Sub-Saharan Africa’s economy is expected to increase by 3.4 percent in 2021, recovering from 1.9 percent contraction witnessed in 2020, the International Monetary Fund (IMF) said on Thursday.
According to the latest report titled “Regional Economic Outlook for Sub-Saharan Africa,” the region’s growth will be supported by improved exports and commodity prices, along with a recovery in both private consumption and investment.
The findings show that per capita output in the region is not expected to return to 2019 levels until after 2022 and in many countries, per capita incomes will not return to pre-crisis levels before 2025.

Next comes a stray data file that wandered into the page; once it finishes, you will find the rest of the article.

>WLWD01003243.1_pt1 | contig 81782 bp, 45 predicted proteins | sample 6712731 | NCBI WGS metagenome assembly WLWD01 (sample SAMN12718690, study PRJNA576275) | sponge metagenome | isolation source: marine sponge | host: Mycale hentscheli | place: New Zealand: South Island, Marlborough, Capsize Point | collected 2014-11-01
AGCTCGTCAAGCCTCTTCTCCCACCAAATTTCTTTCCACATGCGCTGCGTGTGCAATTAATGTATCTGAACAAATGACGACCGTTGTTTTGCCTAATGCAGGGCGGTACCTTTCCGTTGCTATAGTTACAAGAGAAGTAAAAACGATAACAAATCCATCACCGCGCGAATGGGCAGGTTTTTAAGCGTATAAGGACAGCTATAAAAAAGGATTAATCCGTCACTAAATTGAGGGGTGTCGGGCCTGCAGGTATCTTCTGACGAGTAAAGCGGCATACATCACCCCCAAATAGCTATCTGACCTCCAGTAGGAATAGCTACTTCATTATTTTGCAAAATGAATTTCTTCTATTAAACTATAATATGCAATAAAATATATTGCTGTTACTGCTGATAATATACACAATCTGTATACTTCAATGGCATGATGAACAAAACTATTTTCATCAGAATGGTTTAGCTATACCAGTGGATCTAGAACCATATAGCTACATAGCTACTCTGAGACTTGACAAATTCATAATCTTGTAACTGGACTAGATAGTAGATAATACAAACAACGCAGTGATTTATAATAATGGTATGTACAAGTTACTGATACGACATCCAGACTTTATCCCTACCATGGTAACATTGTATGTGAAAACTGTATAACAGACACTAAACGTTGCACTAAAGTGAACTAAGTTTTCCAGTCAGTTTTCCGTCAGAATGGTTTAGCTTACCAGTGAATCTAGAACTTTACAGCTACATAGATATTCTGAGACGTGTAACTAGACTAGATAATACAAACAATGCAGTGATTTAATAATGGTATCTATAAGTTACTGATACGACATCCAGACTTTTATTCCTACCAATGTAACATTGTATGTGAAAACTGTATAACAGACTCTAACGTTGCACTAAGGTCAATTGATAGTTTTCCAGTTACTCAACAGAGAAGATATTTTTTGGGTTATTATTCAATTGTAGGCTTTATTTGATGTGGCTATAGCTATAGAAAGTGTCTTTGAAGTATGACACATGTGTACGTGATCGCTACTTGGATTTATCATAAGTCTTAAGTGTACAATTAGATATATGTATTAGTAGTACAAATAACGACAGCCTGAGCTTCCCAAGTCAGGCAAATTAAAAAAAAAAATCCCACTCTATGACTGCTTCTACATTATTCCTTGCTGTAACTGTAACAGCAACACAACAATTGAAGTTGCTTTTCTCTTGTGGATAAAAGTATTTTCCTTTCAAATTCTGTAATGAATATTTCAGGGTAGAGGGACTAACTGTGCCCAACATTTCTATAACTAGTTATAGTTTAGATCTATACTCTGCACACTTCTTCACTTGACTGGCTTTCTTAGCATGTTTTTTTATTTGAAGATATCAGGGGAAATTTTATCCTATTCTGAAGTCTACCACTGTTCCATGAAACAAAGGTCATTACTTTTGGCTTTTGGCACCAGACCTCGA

Abebe Aemro Selassie, director of the IMF’s African Department, said that the region is continuing to grapple with unprecedented health and economic crisis.
“Since our last assessment of the regional economic outlook in October 2020, the region has confronted a second pandemic wave, which outpaced the scale and speed of the first. And many countries continue to face or are bracing for further waves, particularly as access to vaccines remains scant,” Selassie added.
He observed that many Sub-Saharan African countries are struggling to vaccinate essential frontline workers.